One of the First Women on the National Ski Patrol

Empowered women come in all sizes, shapes, colors, and interests. Patty (Tasker) Morris is such a woman. We know little about Patty. But we know she was, if not the first, one of the first women on the National Ski Patrol.

image of a single track from skis coming down the mountain-a symbol for One of the First Women on the National Ski Patrol

First Skis

Patty Tasker got her first pair of skis from her father when she was five. In the early 1900s, people who loved to ski joined Ski Clubs. Resorts were rare and ski lifts were nonexistent. You climbed the mountain you wanted to ski. But Patty didn’t mind. She loved to ski. She said, “I didn’t like to ever take them off.”

At 18, Patty moved from Brattleboro to Burlington, Vermont, in the late 1930s to work for the government. In 1937, a friend of Patty’s kept telling her about a man named Winston “Win” Morris. 

Meeting “Win”

They met in March of that year. In April they had their first date—on the mountain and on skis.

Winston “Win” Morris was among the first ski patrollers of the Mount Mansfield Ski Club in Stowe, Vermont. That club established one of the first US ski patrols around 1935. Eventually that grew into the National Ski Patrol. When asked about how his ski date with Patty went, he claimed she wore him out.

One of the First

image of two ski patrollers taking an injured person downhill on a sled-One of the First Women on the National Ski Patrol

Patty and Morris married. They both served as NSP Patrollers. Patrollers at Stowe were mostly men, but there were some women. The women served as full NSP Patrollers. So Patty may not have been the very first woman on the NSP, but she probably was the youngest.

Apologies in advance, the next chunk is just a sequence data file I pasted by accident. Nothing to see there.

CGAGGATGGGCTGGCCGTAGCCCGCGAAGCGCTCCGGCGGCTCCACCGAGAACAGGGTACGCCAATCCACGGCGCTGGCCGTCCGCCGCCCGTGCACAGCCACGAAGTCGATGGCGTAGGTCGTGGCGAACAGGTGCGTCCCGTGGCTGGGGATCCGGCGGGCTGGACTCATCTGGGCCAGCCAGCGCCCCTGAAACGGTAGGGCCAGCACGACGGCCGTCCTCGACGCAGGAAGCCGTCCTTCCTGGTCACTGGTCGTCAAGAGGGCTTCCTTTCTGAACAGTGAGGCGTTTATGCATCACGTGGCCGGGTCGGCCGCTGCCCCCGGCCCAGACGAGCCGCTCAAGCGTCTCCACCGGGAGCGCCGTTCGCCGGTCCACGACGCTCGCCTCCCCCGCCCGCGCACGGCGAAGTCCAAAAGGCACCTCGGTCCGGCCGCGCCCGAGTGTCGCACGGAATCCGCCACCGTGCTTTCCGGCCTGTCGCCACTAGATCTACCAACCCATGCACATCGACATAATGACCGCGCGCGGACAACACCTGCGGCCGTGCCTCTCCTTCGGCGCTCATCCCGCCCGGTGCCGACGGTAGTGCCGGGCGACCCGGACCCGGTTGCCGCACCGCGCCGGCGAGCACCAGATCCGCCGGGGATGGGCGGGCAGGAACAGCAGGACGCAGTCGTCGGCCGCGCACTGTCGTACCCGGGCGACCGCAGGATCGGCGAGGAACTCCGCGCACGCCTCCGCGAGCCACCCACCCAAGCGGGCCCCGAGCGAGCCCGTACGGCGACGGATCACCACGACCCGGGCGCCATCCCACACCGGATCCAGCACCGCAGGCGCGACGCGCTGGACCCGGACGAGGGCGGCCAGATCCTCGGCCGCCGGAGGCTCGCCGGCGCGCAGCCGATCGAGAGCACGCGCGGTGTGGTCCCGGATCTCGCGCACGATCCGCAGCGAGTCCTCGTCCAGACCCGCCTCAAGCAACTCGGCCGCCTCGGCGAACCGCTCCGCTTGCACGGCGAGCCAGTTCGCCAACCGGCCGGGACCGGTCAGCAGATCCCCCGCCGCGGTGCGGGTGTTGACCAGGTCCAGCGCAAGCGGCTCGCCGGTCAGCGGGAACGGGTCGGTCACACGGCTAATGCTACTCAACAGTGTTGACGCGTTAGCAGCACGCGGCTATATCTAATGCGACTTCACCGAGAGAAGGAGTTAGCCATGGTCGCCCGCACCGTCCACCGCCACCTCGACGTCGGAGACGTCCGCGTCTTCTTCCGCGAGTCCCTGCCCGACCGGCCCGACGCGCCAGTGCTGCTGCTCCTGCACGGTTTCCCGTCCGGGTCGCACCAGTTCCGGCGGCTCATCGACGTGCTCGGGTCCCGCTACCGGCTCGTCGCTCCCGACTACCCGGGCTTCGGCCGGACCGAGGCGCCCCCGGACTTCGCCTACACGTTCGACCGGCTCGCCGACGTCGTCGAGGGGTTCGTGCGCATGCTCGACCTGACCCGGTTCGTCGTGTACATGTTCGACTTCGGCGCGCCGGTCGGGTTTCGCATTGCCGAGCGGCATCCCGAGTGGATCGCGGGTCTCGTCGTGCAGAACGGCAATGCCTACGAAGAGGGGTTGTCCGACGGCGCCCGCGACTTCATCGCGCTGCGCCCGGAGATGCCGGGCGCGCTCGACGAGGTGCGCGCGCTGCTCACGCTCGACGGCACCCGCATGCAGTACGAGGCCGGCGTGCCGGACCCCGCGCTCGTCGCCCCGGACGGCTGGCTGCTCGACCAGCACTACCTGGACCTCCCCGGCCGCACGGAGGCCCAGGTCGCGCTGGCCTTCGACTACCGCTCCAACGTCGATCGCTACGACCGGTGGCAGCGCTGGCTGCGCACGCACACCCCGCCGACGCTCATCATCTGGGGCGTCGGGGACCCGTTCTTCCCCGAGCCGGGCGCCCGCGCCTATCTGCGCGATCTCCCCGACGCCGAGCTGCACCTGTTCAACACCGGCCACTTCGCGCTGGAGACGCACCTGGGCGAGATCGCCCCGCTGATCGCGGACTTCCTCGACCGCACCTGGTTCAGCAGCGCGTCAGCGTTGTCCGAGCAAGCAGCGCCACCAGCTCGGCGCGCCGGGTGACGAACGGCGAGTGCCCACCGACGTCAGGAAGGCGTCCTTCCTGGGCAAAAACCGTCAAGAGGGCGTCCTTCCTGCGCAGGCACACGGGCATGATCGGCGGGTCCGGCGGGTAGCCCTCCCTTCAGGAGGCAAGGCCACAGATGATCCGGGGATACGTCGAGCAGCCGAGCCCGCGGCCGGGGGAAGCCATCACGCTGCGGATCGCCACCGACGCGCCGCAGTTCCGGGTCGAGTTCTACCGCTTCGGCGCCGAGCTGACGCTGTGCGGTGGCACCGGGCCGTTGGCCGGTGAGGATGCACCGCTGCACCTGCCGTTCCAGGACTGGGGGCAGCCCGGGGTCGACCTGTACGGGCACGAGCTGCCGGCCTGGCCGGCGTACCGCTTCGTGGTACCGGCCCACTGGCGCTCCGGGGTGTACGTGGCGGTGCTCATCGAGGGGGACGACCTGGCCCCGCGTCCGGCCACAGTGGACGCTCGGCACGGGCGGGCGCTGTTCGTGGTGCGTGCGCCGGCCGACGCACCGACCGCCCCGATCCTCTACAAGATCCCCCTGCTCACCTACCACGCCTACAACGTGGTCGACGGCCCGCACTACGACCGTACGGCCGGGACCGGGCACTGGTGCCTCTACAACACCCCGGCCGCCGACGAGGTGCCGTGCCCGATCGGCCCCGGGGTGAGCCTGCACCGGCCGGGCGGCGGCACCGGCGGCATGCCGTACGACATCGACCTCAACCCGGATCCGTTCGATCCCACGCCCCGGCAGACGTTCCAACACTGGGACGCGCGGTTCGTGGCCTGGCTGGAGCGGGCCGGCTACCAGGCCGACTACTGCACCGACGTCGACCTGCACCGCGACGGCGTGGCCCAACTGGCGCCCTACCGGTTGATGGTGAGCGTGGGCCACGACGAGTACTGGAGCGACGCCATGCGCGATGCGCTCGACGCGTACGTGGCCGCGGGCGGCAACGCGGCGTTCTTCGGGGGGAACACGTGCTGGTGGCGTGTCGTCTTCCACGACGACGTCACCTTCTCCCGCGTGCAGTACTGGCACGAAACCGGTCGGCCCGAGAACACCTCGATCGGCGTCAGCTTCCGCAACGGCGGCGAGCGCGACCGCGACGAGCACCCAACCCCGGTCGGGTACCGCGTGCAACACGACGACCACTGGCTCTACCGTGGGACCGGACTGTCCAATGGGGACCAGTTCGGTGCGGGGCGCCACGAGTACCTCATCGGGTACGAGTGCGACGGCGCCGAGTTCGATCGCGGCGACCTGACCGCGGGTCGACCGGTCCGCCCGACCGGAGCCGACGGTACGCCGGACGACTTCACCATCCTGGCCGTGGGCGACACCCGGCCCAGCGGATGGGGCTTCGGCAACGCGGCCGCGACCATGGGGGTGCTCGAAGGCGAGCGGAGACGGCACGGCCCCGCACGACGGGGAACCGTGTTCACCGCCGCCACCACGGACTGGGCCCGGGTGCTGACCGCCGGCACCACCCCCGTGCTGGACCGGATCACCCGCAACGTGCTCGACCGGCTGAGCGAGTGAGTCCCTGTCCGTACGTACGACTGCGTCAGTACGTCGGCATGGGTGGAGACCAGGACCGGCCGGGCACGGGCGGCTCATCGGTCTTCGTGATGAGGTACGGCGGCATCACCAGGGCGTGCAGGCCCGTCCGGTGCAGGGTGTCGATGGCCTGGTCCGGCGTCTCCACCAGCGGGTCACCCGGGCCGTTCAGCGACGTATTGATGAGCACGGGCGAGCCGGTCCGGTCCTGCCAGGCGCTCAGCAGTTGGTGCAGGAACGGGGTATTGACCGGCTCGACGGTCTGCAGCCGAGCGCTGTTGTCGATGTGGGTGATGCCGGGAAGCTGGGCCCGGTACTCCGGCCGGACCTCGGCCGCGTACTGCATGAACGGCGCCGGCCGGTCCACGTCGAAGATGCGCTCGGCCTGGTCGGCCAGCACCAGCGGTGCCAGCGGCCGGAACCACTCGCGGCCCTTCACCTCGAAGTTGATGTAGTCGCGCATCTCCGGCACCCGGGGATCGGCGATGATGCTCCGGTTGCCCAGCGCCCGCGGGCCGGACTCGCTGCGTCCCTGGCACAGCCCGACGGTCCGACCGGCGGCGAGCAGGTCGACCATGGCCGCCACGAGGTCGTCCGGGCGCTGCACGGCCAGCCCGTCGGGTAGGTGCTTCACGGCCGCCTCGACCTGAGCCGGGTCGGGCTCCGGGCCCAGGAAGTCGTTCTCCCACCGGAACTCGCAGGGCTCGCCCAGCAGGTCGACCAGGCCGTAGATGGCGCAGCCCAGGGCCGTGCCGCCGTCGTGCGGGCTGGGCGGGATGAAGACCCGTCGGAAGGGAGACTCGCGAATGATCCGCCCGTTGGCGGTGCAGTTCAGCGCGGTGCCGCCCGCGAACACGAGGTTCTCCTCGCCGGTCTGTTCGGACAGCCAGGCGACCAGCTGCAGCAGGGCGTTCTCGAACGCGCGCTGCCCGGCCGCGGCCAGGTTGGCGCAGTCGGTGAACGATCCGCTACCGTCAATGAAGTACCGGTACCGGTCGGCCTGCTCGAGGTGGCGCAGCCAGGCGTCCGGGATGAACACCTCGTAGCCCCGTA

Patty’s husband eventually served in WW II. A jeep collision severely injured his legs. He never downhill skied again.

Patty skied for 77 years. She quit skiing when she was 82. 

The National Ski Patrol

The National Ski Patrol is the largest non-urban rescue organization in the world. A seven-minute interview done March 12, 2013 details how the NSP came into existence. 

Patrollers respond to accidents, provide first aid, and transport the injured. For many years, the NSP collected data on ski accidents and developed safety protocols. Read more about the NSP on their website.

Conclusion

Patty (Tasker) Morris isn’t a public figure. Little information is available about her life. She gave her last known interview in 2012 at 93. That recording appears to be unavailable today.

We know she was one of the first women on the National Ski Patrol. Most likely she was the youngest female patroller. An avid skier, an octogenarian skier, Patty was a strong woman who empowered herself. Tip of the hat to Patty (Tasker) Morris.

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